“I’ve fallen and I can’t get up!” …
The 1990s advertising catchphrase from an older American in distress was and still is the butt of many jokes. However, falls are no laughing matter for all of us as we age.
Among older adults, falls are the No. 1 cause of fractures, hospital admissions for trauma, loss of independence and injury deaths, according to the National Institute on Aging.
At Sutter’s California Pacific Medical Center Acute Care for Elderly Unit in San Francisco, falls are cited as a common reason for patient admissions.
“As we age,” says fall prevention expert Dr. Jessica Davidson, “our bodies get stiffer and our movements get smaller, and that is a recipe for falling.”
Dr. Davidson, an internist with Sutter’s Palo Alto Medical Foundation who specializes in geriatrics and fall prevention, offers many insights on why falls are more common among those over 60, the risk factors for serious falls, and how to reduce that risk.
These Things Can Help Avoid a Fall
By age 60, most of us move in four main ways: sitting, standing, walking and lying down … with very little extended reaching or shifting our weight.
Dr. Davidson recommends three things for older adults to help avoid taking a spill:
- Work on balance,
- Practice weight-bearing exercises,
- And incorporate complex movement into daily routines.
Older adults should also pay close attention to fracture prevention measures, which include being screened for osteoporosis and likely taking calcium and vitamin D supplements.
Dr. Davidson, who provides care in a nursing home setting, says when she encounters older patients who have taken a tumble, the incident often took place in the bedroom or bathroom. Upping this likelihood includes if the person is sick, frail or has cognitive or vision problems. These health-related conditions combined with other factors, such as medications, can all lead to an increased fall risk.
People with dementia may also be more likely to experience a fall, as they will keep trying things that put themselves into situations where a fall is more likely to occur. In Dr. Davidson’s experience, she’s seen that people who are older and frail, but still cognitively intact, actually tend to fall less.
Know Your Fall Risk
Once a fall occurs, the road back to health and independence can be a long one.
Broken bones (or fractures) and bruises heal more slowly as a grows older. On top of that, the prolonged inactivity as your body heals can lead to other serious problems, such as blood clots.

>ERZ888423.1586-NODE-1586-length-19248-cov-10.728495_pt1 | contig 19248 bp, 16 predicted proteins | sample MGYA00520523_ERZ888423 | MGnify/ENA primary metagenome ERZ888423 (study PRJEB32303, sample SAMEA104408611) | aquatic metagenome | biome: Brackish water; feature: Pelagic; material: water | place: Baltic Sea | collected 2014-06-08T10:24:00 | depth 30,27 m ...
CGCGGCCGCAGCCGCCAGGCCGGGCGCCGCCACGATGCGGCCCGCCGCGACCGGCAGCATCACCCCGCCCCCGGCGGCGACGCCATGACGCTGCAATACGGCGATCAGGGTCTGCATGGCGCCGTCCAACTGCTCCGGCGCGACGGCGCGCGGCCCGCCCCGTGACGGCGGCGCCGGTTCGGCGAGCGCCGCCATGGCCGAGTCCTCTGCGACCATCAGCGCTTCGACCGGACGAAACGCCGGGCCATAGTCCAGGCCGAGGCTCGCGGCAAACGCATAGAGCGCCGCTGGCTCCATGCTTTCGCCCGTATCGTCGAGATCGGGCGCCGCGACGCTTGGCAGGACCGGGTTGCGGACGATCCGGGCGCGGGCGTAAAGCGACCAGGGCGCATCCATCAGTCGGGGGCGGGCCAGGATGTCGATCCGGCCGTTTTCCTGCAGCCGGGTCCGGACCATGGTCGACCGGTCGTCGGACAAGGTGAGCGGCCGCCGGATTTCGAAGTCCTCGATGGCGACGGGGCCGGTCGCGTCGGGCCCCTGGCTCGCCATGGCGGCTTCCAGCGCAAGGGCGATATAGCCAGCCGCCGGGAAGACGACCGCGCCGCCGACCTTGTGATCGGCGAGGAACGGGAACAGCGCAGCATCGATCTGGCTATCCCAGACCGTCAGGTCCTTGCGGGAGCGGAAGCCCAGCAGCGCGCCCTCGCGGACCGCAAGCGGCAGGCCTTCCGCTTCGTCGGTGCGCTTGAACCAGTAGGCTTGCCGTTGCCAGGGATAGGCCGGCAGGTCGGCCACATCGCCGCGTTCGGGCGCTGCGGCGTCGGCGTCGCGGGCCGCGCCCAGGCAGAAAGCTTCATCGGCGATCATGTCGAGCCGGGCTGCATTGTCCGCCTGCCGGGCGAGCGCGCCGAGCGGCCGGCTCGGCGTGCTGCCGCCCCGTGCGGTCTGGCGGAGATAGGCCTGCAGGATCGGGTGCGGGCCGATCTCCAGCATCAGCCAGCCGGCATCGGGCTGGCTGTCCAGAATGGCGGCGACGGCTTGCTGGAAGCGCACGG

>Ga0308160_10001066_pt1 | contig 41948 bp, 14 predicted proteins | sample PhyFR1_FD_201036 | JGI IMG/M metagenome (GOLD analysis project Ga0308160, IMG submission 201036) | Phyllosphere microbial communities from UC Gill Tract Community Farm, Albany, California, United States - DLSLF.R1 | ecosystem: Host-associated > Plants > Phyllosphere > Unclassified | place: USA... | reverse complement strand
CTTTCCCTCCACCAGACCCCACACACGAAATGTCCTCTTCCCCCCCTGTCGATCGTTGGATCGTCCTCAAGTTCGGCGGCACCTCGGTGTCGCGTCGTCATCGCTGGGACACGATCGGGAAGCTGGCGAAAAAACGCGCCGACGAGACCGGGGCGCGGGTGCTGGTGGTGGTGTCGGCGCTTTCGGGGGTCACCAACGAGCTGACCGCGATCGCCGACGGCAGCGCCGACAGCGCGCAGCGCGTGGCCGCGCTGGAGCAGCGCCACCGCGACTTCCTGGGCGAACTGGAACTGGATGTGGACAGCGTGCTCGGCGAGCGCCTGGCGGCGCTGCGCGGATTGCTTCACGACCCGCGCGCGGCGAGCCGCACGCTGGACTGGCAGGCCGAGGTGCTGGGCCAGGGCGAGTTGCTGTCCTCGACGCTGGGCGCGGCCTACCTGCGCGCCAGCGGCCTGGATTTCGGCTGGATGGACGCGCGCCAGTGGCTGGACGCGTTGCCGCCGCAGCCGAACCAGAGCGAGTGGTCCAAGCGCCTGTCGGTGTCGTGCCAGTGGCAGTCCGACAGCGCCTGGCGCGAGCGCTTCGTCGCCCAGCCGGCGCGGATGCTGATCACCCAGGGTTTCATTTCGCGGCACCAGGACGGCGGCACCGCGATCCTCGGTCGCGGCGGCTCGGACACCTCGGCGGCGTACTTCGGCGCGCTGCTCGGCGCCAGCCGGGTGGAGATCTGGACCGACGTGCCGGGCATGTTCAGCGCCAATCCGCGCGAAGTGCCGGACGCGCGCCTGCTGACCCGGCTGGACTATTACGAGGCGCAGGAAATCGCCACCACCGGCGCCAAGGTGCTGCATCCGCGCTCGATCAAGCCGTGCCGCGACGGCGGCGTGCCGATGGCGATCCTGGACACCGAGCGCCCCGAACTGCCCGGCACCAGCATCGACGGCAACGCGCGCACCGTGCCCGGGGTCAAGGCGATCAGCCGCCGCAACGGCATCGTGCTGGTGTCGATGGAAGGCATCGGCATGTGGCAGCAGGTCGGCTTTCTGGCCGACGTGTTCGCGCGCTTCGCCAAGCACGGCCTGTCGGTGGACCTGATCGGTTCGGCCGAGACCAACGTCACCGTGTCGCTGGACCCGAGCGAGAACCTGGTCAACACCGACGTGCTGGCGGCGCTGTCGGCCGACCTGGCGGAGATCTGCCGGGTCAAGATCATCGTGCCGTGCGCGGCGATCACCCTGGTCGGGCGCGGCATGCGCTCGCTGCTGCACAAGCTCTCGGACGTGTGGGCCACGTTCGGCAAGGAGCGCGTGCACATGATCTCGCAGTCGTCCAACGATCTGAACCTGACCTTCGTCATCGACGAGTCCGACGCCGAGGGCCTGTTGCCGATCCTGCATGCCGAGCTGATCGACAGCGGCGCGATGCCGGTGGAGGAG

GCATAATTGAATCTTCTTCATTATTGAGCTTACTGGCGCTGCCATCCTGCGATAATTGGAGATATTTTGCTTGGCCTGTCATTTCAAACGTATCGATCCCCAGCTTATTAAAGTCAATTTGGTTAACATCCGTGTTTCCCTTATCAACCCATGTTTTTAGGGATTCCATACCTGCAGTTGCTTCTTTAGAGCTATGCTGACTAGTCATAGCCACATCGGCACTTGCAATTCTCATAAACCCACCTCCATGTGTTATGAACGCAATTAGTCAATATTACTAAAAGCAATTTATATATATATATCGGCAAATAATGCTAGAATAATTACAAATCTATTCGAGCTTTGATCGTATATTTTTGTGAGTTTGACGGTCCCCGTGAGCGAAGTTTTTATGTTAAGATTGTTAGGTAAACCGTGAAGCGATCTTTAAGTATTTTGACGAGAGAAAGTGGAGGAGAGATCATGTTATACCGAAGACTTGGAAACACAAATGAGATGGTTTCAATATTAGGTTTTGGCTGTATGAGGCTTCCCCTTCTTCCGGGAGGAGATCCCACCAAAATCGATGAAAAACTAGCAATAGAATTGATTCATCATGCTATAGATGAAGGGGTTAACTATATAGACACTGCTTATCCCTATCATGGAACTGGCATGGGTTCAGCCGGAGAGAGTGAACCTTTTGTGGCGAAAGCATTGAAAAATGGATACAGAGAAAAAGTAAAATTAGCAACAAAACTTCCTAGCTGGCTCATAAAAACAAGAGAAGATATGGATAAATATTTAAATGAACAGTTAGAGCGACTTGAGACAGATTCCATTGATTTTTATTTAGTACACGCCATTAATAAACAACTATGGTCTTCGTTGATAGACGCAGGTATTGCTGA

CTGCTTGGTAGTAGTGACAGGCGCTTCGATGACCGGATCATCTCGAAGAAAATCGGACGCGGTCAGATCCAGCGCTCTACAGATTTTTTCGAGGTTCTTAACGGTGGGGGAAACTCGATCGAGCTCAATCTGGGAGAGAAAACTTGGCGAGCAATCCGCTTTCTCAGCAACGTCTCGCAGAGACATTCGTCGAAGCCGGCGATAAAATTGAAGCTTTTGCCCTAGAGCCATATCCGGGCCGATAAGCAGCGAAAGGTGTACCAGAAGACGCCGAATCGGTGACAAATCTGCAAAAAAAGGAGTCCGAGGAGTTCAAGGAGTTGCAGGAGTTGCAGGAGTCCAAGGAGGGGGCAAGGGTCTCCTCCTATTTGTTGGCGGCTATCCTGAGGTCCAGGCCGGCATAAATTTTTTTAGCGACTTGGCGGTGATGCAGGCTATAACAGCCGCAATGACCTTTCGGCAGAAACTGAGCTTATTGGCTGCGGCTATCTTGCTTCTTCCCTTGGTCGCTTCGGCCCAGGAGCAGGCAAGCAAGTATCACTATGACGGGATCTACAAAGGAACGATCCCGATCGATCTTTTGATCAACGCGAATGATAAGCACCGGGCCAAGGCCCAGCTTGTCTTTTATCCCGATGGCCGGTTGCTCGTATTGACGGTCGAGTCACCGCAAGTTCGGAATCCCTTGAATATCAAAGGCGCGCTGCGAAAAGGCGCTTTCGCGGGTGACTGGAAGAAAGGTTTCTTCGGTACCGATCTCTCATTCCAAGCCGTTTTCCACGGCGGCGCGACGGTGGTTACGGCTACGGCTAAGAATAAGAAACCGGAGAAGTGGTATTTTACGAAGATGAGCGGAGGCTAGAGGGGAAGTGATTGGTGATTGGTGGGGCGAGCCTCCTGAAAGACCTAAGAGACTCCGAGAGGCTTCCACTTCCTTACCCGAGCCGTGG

“If you are concerned about your risk factors for falling, talk to your doctor,” says Dr. Davidson. “Your doctor can help address any illness that may be contributing to weakness or dizziness and can recommend other services that may help you, such as an evidence-based fall-prevention class.”
Dr. Davidson points out the following risk factors for falling. They include:
- A fall or near fall in the past six months
- Fear of falling
- Fainting or feeling dizzy
- Problems with your balance
- Muscle weakness in your legs
- Loss of feeling or numbness in your legs or feet
- Difficulty breathing or shortness of breath
- Changes in your vision
- Problems with routine activities (getting dressed, bathing)
Reducing Your Risk of a Fall
If you determine that you may be at high risk of a fall, act now.
Since bone quality decreases with age, you are at a higher risk of a bone fracture if you fall, and once a fracture occurs, it may lead down a slippery health slope. Research has even linked hip fracture in people over age 50 with a significantly higher risk of dying in the years following the fracture.
What’s more, Dr. Davidson says osteoporosis, a condition in which bones become weak and brittle, is another disease besides dementia that can devastate older adults.
To learn if you might have osteoporosis, a bone density test should be conducted.
Women are encouraged to start this screening between ages 60-65 and then repeat it every five years, or as needed. Women tend to have smaller, thinner bones than men. Additionally, estrogen, a hormone in women that protects bones, decreases sharply when women reach menopause.
“More men need to be screened for osteoporosis, too,” says Dr. Davidson, who says men typically experience bone density loss later in life, around ages 80-85.
Having healthy bones alone won’t prevent a fall, but if you fall, it might prevent breaking a hip or other bone.
Some Exercises That Can Help
The good news: There are simple exercises you can do to strengthen your body and improve balance. Stronger legs in particular can help prevent falls.
To help stay on your feet, Dr. Davidson suggests working up to more complex movements (like swinging a tennis racket or dancing) gradually, by increasing strength and reach in small increments.
“The manipulations you do can really be quite gentle in order to reduce stiffness and increase agility,” she says.
“Weight-bearing exercises are also important as we age,” Dr. Davidson adds. She suggests doing sit-to-stands and lots of walking.
“You don’t have to be power lifting in the gym to experience benefits. Any-aged body can perform these movements and make strides that will not only help keep them upright but improve their overall health.”